Green-minded Avondale locals are angry the council has chopped down precious rewarewa in a special reserve. By Valerie Schuler
It's a tiny walkway overlooking the Whau River. Nestled at the bottom of Saunders Reserve, many people don't even know it exists. Surely no one would miss a tree or two? Uh-uh. Auckland City Council's felling of large native trees at Avondale's Kurt Brehmer Walkway has made green-minded locals angry. Kim Kwok and Gilbert Brakey are members of Friends of the Whau, a community group formed to preserve the area's waterways and fauna. Out on a regular walk a couple of months ago, they were shocked to find an empty space where fully mature rewarewa trees once stood. "Disturbing is what it was. Disturbing and extremely discouraging,' says Mr Kwok. "It's a real pity this has happened.' Mr Brakey says the walkway is the only remaining patch of native bush on the Auckland City side of the river. "We've spent eight years reintroducing natives and it's a real kick in the teeth. The trees were 9m tall and in perfect health; there was no reason to cut them down. What I want to know is how they got resource consent and why the community was not consulted." The council says the trees were removed because of emergency stormwater works. Their removal was necessary so stormwater pipes wouldn't be damaged by slippages, says Greg Moyle, the councillor who chairs the arts, culture and recreation committee. An arborist's report says: "The rewarewa tree has severe decay at the base and is in a poor state of health. For this reason, the removal of the tree has been recommended.' Two other trees were removed as excavation would severely compromise their root systems, says Mr Moyle. There was no consultation because of the emergency nature of the work. Catherine Farmer, who is the Tree Spokesperson for Avondale and a member of the community board, says she should have been consulted. West Auckland environmentalist Kurt Brehmer, 93, after whom the walkway was named, agrees that it's not good enough. "The community should have been consulted. Native trees should not be cut down and this should be investigated.' Furthermore, there is a discrepancy about the number of trees removed. The council says three rewarewa were cut down. However, Mr Brakey, who visits the area regularly, says there were five rewarewa and only one remains. The council has replaced the trees with new ones on the bank but Mr Brakey says they will take up to 30 years to mature. "They never should have cut them in the first place."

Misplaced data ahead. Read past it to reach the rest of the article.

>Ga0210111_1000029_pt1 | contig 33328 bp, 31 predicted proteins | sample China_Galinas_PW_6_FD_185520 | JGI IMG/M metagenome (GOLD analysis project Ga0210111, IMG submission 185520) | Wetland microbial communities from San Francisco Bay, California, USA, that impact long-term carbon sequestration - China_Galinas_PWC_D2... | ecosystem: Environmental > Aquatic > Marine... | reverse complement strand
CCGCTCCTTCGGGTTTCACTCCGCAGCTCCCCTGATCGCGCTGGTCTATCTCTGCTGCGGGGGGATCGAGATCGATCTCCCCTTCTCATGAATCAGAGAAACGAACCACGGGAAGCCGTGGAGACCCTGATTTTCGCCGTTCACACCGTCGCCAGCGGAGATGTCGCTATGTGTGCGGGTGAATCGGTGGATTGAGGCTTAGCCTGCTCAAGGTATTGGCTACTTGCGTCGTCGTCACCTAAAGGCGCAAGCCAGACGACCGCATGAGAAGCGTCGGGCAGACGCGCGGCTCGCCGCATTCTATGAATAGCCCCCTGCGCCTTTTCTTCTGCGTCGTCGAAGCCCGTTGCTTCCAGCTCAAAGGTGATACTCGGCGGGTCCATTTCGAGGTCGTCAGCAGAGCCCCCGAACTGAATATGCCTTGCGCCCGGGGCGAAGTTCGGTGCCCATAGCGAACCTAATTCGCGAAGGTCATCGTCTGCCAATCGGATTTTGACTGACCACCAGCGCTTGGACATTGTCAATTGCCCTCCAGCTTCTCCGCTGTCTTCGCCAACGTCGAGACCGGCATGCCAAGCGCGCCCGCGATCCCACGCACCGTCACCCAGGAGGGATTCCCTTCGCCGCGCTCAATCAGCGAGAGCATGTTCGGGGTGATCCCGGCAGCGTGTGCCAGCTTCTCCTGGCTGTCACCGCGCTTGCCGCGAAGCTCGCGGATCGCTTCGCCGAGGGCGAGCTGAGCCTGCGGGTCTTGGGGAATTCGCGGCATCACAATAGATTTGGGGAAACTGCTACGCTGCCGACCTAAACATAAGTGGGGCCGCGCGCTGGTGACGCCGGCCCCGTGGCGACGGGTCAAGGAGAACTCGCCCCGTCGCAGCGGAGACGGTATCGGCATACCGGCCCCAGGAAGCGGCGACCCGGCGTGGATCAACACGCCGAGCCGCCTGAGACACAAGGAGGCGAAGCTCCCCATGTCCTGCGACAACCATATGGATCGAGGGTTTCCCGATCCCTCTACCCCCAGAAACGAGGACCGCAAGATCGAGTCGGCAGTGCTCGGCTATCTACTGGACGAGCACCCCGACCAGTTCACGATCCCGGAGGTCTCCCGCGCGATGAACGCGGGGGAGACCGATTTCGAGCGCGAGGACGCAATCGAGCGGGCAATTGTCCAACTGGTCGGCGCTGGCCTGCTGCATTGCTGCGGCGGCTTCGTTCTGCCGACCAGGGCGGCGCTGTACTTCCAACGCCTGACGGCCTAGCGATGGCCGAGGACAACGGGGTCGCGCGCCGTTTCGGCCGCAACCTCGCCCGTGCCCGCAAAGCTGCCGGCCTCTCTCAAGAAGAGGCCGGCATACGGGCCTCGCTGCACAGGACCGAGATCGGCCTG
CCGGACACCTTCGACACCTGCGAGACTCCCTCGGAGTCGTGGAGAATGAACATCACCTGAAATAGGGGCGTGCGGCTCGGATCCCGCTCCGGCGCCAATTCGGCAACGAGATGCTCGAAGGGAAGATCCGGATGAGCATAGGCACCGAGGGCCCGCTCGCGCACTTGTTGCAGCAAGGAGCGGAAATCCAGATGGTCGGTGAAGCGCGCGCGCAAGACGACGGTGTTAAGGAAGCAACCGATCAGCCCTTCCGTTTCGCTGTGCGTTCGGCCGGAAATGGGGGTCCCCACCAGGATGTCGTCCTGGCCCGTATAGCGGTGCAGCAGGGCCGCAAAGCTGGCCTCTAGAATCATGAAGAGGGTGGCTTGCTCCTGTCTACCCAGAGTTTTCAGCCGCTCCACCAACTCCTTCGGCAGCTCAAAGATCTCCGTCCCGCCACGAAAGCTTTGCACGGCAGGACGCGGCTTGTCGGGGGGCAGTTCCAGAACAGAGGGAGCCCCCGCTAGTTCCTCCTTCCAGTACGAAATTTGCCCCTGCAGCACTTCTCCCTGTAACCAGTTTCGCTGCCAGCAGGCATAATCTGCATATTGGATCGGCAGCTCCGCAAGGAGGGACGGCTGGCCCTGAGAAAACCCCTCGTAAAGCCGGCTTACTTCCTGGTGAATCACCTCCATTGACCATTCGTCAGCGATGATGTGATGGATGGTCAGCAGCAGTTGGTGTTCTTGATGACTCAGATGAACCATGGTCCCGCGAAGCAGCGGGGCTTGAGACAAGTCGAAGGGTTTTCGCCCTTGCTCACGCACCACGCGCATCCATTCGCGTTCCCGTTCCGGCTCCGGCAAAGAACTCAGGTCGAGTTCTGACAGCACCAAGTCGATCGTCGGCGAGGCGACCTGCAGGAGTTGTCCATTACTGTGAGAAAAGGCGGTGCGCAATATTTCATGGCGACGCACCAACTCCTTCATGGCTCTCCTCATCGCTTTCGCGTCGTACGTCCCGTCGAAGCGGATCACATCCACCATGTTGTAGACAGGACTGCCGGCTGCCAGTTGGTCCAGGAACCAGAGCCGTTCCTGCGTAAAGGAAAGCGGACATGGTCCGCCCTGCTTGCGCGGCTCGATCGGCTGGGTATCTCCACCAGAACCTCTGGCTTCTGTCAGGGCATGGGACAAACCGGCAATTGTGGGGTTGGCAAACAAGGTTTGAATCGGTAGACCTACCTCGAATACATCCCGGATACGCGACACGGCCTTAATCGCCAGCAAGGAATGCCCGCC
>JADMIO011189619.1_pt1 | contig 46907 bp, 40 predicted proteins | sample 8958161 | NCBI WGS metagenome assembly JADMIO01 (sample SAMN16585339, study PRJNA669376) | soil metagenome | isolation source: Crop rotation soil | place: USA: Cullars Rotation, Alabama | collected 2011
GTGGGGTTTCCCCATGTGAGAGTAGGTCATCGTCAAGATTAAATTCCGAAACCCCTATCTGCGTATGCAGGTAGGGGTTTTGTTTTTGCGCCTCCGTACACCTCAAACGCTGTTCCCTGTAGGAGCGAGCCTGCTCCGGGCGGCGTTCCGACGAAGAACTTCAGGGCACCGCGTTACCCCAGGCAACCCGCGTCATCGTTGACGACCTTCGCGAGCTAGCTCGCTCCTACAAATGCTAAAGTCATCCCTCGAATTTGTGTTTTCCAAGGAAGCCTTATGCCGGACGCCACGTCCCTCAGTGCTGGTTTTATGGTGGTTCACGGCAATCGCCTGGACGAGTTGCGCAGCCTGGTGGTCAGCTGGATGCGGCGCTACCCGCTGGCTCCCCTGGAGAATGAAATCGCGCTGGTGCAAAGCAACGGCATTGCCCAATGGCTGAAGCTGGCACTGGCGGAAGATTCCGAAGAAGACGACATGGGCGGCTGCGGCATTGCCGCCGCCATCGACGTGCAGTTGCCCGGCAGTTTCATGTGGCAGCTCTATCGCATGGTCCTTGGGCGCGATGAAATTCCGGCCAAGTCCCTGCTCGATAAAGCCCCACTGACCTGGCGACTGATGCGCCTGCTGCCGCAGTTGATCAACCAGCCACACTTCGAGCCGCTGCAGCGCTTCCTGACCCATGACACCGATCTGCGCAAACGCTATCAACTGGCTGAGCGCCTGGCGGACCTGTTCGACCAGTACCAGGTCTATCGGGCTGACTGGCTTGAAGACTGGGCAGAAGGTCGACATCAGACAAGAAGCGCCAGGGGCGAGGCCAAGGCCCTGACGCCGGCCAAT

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WHAU FACTS The Whau River, pronounced "foe', takes its name from the whau tree. Once surrounded by lush native bush, the river was used as a transport route to Manukau Harbour by Maori. The estuary arm, which runs into Waitemata Harbour, was once a sanctuary for native birds and wildlife. Nowadays, many people refer to it as the "dirty old Whau'. A former psychiatric hospital in Pt Chevalier was named after it. Friends of the Whau was established in 1999 with a vision to clean up the river and replant its banks with native species. The group received a national Green Ribbon Award in 2002. More information: whauriver@xtra.co.nz